The Eurovision Song Contest comes around very quickly… This year’s contest is this weekend, in Dusseldorf.
If you’re interested in an academic take on the competition, the book A Song for Europe is a good starting point!
In the book, an international group of scholars from a variety of disciplines, including musicology, communications, history, sociology, English and German studies, explore how the contest sheds light on issues of European politics, national and European identity, race, gender and sexuality, and the aesthetics of camp.
For some countries, participation in Eurovision has been simultaneously an assertion of modernity and a claim to membership in Europe and the West. Eurovision is sometimes regarded as a low-brow camp spectacle of little aesthetic or intellectual value.
The essays in this collection often contradict this assumption, demonstrating that the contest has actually been a significant force and forecaster for social, cultural and political transformations in postwar Europe.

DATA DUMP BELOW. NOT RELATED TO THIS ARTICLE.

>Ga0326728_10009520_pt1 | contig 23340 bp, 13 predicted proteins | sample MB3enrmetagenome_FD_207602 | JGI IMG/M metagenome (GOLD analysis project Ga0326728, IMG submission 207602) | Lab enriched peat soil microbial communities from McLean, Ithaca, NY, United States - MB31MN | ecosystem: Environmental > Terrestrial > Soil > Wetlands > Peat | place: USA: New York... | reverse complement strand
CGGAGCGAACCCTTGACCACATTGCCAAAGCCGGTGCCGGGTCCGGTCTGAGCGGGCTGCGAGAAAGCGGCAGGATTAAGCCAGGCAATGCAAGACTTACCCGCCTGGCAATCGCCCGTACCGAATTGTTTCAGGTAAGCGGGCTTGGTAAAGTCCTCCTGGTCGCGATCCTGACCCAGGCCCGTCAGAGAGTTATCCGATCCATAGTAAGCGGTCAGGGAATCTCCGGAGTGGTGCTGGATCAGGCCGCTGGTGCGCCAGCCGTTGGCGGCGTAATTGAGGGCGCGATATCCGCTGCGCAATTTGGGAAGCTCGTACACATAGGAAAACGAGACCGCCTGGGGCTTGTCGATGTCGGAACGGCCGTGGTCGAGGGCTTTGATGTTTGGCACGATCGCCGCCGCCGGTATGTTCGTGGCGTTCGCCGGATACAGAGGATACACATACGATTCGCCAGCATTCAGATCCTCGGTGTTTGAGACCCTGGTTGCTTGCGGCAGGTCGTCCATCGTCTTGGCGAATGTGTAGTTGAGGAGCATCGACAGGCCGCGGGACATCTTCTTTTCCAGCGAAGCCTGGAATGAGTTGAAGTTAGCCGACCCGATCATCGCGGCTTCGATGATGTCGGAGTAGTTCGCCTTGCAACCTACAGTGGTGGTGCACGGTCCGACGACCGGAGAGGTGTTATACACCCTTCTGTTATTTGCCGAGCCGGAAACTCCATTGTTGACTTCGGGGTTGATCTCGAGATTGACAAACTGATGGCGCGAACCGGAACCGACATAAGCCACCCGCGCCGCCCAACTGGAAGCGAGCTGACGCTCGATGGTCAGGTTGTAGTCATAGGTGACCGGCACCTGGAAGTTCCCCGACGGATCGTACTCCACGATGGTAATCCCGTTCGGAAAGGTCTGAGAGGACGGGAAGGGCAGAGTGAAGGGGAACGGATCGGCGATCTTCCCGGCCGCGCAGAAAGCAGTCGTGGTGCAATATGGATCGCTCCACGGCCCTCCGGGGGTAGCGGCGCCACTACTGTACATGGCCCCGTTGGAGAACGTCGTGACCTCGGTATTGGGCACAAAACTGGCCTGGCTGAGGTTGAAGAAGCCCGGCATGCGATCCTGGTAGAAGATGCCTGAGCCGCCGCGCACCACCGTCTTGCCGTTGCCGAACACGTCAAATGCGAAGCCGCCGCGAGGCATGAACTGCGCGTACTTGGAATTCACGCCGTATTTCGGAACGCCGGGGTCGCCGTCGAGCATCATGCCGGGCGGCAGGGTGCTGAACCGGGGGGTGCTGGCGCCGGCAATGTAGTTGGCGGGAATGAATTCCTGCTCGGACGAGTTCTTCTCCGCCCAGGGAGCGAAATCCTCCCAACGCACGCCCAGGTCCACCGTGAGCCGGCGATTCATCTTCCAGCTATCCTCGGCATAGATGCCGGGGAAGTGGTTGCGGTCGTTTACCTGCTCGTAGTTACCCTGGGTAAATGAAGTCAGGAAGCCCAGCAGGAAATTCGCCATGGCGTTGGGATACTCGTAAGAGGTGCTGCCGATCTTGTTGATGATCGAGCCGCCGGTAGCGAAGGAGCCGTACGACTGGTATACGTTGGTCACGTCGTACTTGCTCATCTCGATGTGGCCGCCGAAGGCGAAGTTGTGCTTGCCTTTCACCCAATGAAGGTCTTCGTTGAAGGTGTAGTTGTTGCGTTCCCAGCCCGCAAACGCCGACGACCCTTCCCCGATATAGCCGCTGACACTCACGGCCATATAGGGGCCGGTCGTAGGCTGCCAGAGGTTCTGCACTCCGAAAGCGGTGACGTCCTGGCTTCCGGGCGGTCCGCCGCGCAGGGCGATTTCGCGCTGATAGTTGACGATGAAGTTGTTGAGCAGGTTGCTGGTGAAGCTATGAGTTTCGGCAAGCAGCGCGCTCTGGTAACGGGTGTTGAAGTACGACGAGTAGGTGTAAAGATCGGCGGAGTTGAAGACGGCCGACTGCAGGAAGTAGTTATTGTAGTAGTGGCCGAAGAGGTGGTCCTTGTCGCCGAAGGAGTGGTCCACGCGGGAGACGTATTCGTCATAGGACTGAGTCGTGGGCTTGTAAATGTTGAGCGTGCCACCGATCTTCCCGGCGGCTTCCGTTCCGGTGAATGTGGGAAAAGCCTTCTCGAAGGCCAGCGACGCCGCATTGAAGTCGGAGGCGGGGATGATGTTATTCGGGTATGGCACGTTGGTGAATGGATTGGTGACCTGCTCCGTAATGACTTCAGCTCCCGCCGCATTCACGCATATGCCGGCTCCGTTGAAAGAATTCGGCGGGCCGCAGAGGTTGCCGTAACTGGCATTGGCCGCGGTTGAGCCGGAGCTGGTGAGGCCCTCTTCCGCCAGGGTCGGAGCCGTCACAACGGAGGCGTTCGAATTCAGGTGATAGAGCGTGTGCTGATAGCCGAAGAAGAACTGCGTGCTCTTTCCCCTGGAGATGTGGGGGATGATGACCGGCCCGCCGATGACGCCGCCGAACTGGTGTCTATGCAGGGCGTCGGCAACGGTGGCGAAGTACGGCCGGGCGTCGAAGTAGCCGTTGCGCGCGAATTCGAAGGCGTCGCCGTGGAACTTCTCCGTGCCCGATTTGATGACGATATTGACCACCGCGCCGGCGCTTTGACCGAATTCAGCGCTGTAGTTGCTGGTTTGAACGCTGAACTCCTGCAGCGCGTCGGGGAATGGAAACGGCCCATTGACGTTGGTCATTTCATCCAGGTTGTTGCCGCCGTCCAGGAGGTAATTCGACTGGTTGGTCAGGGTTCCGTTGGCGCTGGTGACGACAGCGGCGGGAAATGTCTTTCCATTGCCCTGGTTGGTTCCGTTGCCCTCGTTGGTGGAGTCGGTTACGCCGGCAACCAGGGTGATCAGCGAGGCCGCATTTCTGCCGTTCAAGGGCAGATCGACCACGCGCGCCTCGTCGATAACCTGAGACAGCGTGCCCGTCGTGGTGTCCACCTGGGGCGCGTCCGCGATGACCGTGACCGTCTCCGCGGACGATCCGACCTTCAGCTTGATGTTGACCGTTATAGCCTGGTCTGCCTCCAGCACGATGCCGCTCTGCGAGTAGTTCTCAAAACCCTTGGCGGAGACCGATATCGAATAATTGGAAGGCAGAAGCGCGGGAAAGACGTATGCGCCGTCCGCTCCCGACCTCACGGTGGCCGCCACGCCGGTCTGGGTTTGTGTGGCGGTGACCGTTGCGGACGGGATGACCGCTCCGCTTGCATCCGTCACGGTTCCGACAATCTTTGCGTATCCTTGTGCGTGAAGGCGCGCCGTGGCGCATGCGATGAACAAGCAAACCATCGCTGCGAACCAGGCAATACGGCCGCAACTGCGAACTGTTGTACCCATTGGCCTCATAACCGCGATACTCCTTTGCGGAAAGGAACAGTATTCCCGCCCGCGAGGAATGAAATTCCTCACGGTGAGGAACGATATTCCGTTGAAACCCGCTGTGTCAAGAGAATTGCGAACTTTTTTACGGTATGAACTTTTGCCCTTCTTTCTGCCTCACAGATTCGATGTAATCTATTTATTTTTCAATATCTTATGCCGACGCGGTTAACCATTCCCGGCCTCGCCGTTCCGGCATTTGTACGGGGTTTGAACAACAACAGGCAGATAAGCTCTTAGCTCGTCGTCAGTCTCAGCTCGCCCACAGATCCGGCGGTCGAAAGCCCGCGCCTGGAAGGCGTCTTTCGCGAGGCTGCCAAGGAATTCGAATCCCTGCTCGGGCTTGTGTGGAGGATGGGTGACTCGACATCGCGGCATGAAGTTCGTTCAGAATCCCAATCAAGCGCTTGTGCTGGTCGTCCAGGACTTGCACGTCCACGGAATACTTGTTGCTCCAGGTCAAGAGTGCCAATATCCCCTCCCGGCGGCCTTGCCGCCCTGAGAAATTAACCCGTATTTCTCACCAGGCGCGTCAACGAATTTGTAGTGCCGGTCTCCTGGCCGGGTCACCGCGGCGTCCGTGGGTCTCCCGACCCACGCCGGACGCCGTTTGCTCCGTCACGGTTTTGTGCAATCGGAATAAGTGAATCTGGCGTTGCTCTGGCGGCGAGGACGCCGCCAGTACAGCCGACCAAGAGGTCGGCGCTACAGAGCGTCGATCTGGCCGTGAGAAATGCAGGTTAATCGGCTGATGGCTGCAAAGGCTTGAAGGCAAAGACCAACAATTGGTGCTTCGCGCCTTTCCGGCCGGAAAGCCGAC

‘This carefully ordered, interdisciplinary series of essays on the Eurovision Song Contest yields some strong, perhaps counter-intuitive arguments. Ethnicity, of course, in its many manifestations, proves a key issue, but so do relationships between centre and periphery, here frequently characterised in terms of campness – an indication that the entire collection is theoretically rich. The essays, whether detailed studies of individual songs, of the changing strategies of individual countries, or of the larger context, explore how Eurovision is so much more than just a song contest – it is a stage on which various political games are played out and, contrary to the way the show is packaged ‘on the night’, observing the strategies pursued by some countries over the years really does raise questions about whether Eurovision is about winning. This is a refreshing collection, another valuable demonstration of the deep cultural understanding available through consideration of the supposedly banal, which is one reason why so many of us became academically interested in pop music in the first place.’ Allan Moore, University of Surrey, UK